There are various factors to consider before purchasing LED based streetlights. The LED chip should not be of inferior quality as its efficiency drops quickly. Theoretically, chips have a limitless life span if there is a good power supply. As in the case of any outdoor product, the outer body of LED streetlights should be powder coated with a pure polyester paint, so that it remains immune to harsh weather conditions. Besides, it should have toughened glass with a minimum thickness of 4mm, a heavy aluminum body, IP65 waterproofing, as well as stainless steel screws and small parts. Also, it is important to check the lumens of the bulb, i.e., the brightness of a light. People often erroneously measure the brightness of an LED bulb by watts.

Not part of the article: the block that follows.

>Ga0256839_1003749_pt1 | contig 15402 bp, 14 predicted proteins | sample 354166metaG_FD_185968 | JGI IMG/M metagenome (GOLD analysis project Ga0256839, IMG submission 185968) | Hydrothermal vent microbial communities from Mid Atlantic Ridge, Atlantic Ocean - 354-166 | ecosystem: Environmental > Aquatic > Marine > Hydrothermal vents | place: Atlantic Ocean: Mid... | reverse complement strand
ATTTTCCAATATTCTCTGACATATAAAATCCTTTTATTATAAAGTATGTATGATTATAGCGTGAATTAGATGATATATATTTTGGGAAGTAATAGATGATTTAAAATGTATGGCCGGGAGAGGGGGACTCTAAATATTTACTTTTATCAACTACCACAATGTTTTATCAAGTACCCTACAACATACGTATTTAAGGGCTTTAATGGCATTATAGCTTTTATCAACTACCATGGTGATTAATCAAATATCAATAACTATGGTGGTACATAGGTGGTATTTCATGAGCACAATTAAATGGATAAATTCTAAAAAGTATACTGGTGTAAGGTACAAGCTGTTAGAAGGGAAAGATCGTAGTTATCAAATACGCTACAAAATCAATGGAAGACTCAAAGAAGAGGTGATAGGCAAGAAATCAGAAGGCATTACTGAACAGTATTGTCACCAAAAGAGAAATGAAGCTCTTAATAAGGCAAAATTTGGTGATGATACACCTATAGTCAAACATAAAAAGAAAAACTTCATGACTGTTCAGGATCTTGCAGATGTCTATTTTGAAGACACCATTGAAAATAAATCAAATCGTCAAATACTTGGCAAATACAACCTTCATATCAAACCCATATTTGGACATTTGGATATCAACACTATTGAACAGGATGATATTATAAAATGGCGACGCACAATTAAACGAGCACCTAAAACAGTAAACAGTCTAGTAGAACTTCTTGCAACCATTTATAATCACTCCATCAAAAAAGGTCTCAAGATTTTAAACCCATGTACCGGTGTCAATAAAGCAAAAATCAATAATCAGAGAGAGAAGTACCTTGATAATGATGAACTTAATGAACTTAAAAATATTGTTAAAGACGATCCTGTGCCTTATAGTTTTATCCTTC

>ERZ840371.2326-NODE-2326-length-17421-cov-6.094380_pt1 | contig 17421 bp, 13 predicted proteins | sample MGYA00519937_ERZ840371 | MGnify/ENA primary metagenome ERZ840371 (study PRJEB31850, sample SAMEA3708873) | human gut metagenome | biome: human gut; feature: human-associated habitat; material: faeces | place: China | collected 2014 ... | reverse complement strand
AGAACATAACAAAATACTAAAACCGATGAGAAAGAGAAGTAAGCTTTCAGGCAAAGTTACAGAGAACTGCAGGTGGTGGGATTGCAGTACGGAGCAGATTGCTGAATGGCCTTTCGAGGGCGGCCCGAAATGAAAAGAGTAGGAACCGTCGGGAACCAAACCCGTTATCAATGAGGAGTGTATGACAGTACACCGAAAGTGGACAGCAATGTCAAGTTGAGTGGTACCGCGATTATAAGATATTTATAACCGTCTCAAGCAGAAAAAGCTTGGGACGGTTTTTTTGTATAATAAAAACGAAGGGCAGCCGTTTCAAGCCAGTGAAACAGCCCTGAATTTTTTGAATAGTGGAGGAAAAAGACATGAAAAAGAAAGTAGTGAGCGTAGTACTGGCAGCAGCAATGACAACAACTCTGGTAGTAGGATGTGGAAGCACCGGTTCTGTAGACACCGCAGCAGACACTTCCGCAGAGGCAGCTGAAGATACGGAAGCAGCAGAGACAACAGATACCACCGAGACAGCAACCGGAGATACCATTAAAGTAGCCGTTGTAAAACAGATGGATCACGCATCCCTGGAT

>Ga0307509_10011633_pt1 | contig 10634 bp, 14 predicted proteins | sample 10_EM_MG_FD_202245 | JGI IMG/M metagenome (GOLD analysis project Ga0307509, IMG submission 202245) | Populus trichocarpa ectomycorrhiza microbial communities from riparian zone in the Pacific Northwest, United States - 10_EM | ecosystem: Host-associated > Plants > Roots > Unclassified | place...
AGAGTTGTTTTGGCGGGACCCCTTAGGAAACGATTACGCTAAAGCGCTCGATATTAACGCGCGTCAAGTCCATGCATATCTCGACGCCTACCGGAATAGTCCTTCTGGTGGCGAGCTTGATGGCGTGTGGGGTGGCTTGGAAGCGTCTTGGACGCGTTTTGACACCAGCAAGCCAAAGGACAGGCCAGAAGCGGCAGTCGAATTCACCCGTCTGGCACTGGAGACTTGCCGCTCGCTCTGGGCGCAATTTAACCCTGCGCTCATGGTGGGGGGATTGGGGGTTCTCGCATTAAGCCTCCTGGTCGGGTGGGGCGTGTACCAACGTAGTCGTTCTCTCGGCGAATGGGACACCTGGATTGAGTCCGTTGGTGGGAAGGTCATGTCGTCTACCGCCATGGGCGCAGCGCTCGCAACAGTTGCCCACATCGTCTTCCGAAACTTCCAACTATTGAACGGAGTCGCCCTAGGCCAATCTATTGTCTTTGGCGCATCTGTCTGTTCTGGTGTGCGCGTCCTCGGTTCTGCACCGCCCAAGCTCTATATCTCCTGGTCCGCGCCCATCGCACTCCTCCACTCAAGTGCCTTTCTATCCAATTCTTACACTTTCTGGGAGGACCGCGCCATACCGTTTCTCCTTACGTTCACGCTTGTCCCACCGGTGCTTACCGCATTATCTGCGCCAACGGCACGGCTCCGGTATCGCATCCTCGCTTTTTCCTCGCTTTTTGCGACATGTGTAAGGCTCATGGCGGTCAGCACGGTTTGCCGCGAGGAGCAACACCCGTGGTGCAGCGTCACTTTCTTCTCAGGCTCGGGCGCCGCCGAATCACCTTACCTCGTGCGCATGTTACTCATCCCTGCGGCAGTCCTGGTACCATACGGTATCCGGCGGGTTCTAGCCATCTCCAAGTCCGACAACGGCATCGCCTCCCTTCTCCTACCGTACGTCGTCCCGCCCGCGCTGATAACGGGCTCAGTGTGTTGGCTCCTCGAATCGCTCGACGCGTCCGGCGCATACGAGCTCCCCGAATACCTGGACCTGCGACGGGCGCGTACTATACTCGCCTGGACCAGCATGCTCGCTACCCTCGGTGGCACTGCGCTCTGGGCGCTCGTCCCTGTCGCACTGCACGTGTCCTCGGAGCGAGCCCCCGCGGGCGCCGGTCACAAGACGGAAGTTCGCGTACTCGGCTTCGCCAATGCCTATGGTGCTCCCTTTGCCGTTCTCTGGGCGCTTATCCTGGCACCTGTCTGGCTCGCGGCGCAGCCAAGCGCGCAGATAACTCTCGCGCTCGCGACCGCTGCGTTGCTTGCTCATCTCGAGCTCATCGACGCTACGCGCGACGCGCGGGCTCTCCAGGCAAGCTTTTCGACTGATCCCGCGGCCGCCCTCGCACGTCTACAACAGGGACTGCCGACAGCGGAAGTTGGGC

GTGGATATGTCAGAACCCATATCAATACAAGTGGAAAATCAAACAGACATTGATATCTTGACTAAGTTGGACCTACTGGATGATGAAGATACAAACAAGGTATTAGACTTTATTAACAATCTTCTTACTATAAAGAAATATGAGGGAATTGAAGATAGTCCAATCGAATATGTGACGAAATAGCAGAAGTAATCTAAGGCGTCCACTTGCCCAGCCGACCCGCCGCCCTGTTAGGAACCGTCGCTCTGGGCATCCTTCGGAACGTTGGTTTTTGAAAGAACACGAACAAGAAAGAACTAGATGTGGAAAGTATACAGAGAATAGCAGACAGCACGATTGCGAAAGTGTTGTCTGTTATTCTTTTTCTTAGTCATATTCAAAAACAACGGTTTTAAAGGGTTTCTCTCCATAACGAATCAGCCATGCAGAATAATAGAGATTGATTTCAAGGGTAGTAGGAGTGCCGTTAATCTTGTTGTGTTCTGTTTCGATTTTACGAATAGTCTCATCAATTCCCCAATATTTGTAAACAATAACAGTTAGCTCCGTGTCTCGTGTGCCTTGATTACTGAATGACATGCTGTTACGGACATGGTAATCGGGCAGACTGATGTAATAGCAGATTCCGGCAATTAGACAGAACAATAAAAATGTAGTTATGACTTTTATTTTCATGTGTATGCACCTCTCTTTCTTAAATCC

Another aspect to check out is the streetlight’s wattage and pole height. The latter should match the wattage rating of the streetlights. Last but not the least, one should never make the mistake of choosing a product based on low price rather than quality. In a short period of time, the body of a low quality streetlight gets rusted or broken due to bad weather, the protective glass breaks and the waterproof gasket malfunctions.

The test methods and standards for LED streetlights